A HOLISTIC VIEW ON BIOMASS FOR ENERGY APPLICATIONS
On a global CO2 budgetary scale, biomass for energy applications appears unable to contribute to global CO2 reduction. This is regardless of how we organize the planting, growing and burning of biomass, since this neither decreases the manmade CO2 emission nor increases the Global Photosynthetic Capacity.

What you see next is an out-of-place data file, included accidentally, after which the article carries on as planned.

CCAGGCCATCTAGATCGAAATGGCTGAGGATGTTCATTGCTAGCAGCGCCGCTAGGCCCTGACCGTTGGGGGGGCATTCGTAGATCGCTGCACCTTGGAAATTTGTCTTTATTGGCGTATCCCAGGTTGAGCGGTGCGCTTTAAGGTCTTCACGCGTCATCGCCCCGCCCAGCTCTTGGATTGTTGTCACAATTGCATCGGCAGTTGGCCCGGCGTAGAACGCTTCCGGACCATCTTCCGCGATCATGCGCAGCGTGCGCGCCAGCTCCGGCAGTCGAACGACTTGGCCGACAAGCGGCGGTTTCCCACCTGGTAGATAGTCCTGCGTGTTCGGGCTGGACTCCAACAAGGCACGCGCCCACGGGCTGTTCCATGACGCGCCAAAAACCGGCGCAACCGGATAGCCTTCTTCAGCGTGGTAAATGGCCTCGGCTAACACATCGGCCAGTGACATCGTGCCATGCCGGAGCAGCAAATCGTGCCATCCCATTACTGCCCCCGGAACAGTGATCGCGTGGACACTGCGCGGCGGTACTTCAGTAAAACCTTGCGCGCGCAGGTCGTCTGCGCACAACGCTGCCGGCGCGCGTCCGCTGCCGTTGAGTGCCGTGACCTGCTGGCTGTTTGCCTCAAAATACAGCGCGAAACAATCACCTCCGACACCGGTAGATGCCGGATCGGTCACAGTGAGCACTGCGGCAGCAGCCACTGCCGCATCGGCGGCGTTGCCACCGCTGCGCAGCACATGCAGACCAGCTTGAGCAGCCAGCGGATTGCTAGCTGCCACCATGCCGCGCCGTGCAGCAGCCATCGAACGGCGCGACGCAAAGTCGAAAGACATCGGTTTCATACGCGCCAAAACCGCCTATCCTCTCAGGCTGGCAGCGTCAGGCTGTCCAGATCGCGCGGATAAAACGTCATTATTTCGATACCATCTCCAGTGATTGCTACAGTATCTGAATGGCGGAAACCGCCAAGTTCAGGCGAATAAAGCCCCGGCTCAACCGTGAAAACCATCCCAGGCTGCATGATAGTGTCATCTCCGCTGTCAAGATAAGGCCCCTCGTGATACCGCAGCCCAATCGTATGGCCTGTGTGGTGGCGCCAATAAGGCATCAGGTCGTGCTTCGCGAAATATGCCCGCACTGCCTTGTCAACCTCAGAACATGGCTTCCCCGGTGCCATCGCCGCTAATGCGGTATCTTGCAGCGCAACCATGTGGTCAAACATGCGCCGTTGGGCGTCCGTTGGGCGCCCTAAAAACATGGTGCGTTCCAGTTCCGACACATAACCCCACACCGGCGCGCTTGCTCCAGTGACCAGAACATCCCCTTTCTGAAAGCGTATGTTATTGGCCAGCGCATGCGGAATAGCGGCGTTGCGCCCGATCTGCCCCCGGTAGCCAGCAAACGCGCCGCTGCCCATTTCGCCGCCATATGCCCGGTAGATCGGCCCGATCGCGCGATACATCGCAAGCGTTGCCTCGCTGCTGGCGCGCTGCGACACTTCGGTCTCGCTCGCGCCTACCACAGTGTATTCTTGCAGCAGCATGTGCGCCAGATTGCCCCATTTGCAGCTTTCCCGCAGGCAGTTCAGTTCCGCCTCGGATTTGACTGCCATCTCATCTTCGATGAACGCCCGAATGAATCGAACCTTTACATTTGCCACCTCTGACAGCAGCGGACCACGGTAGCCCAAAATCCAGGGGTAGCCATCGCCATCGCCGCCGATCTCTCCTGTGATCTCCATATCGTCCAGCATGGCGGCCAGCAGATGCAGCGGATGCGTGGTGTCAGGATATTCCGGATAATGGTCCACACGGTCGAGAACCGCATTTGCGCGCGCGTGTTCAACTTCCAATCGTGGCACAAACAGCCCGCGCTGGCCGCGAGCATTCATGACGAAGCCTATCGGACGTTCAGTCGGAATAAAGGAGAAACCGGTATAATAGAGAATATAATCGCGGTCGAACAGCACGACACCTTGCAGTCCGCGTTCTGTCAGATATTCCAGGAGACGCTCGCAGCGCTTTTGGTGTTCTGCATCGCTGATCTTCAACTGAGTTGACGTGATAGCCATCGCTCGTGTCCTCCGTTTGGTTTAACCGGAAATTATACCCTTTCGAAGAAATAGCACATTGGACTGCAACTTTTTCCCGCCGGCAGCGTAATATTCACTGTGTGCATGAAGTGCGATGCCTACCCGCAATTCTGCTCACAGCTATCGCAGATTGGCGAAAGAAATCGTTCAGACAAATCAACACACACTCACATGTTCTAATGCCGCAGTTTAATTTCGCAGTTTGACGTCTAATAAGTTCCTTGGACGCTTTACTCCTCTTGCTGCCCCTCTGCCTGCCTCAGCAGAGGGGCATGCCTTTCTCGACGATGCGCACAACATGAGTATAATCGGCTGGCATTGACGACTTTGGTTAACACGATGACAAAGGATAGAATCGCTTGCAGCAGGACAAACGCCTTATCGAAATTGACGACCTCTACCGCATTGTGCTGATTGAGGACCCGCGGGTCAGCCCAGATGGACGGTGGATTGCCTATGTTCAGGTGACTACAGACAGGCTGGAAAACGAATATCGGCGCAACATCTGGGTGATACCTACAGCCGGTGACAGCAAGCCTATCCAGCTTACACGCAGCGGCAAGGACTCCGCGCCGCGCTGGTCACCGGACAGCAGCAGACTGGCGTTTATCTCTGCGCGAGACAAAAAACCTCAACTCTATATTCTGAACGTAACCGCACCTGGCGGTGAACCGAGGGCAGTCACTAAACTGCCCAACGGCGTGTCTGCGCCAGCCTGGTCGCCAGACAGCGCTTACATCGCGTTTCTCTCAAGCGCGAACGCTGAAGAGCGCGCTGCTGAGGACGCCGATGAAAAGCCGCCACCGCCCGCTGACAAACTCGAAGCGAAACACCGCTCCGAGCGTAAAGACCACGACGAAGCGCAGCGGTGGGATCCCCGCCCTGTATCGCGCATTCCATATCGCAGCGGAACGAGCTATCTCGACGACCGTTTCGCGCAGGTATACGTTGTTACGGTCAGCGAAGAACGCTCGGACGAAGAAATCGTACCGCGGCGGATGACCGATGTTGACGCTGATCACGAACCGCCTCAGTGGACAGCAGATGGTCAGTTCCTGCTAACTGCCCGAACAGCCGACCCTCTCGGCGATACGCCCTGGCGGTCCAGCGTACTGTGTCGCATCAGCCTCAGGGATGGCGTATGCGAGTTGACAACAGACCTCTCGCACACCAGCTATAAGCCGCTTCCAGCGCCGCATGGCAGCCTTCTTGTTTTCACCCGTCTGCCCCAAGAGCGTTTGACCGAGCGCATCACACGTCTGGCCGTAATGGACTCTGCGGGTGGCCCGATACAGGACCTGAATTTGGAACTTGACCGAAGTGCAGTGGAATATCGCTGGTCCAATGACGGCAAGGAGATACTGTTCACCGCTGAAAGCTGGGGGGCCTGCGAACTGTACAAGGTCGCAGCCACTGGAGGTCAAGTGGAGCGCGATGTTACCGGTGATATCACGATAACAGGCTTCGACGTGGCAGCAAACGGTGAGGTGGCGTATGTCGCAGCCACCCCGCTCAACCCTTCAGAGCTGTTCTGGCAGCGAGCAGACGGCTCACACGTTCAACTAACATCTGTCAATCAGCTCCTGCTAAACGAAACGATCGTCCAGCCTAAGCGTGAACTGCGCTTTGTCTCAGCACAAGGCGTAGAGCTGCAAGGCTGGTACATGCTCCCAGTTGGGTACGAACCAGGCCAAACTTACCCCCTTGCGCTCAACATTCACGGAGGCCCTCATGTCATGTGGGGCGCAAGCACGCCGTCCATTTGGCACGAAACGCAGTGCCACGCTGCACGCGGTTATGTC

All green biomass on earth (algae, plants, trees) absorbs CO2, converting it among others things into wood, carbohydrates (sugar, starch, cellulose), fats and oils, and oxygen. This conversion requires a lot of energy, derived from sunlight through the process of photosynthesis. The global photosynthetic capacity (GPC) of all biomass on earth is limited by the amount of square kilometers of water and land that host green biomass. Since a century or so, man apparently exceeds this GPC by burning too much fuel, thereby emitting CO2 faster than the global green biomass can absorb and convert. This leads to increased CO2 concentrations in the atmosphere. Next to photosynthesis and burning fuel, there are other global factors that influence CO2 absorption and emission (e.g. oceans, glaciers, peat and marshlands). These operate on their own, and are not relevant in the present context.